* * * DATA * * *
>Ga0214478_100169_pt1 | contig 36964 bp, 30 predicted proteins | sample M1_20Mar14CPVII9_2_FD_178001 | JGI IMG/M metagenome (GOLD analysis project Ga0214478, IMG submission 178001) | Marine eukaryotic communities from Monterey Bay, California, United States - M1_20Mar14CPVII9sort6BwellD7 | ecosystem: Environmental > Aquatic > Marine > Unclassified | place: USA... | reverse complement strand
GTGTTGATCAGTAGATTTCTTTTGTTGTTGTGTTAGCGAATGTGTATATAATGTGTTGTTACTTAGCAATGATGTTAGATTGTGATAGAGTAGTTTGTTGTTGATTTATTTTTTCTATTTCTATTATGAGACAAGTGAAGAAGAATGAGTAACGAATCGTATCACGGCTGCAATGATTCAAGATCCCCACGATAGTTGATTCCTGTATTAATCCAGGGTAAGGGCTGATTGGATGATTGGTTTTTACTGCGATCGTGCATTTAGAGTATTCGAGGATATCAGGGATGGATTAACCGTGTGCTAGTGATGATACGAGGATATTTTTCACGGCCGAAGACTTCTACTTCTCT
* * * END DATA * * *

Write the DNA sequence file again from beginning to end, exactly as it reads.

>Ga0214478_100169_pt1 | contig 36964 bp, 30 predicted proteins | sample M1_20Mar14CPVII9_2_FD_178001 | JGI IMG/M metagenome (GOLD analysis project Ga0214478, IMG submission 178001) | Marine eukaryotic communities from Monterey Bay, California, United States - M1_20Mar14CPVII9sort6BwellD7 | ecosystem: Environmental > Aquatic > Marine > Unclassified | place: USA... | reverse complement strand
GTGTTGATCAGTAGATTTCTTTTGTTGTTGTGTTAGCGAATGTGTATATAATGTGTTGTTACTTAGCAATGATGTTAGATTGTGATAGAGTAGTTTGTTGTTGATTTATTTTTTCTATTTCTATTATGAGACAAGTGAAGAAGAATGAGTAACGAATCGTATCACGGCTGCAATGATTCAAGATCCCCACGATAGTTGATTCCTGTATTAATCCAGGGTAAGGGCTGATTGGATGATTGGTTTTTACTGCGATCGTGCATTTAGAGTATTCGAGGATATCAGGGATGGATTAACCGTGTGCTAGTGATGATACGAGGATATTTTTCACGGCCGAAGACTTCTACTTCTCT